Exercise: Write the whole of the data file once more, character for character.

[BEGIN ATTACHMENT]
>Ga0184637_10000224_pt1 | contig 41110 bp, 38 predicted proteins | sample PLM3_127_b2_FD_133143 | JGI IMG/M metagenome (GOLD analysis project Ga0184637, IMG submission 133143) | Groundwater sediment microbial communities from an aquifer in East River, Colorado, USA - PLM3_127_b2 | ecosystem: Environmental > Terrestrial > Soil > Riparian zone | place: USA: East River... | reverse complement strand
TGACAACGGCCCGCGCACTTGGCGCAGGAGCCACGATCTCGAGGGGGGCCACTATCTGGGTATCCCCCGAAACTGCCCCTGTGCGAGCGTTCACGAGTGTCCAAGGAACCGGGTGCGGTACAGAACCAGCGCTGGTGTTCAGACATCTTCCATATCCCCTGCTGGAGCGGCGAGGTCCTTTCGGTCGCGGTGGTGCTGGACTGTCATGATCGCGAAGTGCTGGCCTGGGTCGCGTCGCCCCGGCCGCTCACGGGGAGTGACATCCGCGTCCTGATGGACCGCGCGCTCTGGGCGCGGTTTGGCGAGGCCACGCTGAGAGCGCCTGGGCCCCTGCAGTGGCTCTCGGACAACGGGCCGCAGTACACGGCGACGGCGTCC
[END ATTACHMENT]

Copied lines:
>Ga0184637_10000224_pt1 | contig 41110 bp, 38 predicted proteins | sample PLM3_127_b2_FD_133143 | JGI IMG/M metagenome (GOLD analysis project Ga0184637, IMG submission 133143) | Groundwater sediment microbial communities from an aquifer in East River, Colorado, USA - PLM3_127_b2 | ecosystem: Environmental > Terrestrial > Soil > Riparian zone | place: USA: East River... | reverse complement strand
TGACAACGGCCCGCGCACTTGGCGCAGGAGCCACGATCTCGAGGGGGGCCACTATCTGGGTATCCCCCGAAACTGCCCCTGTGCGAGCGTTCACGAGTGTCCAAGGAACCGGGTGCGGTACAGAACCAGCGCTGGTGTTCAGACATCTTCCATATCCCCTGCTGGAGCGGCGAGGTCCTTTCGGTCGCGGTGGTGCTGGACTGTCATGATCGCGAAGTGCTGGCCTGGGTCGCGTCGCCCCGGCCGCTCACGGGGAGTGACATCCGCGTCCTGATGGACCGCGCGCTCTGGGCGCGGTTTGGCGAGGCCACGCTGAGAGCGCCTGGGCCCCTGCAGTGGCTCTCGGACAACGGGCCGCAGTACACGGCGACGGCGTCC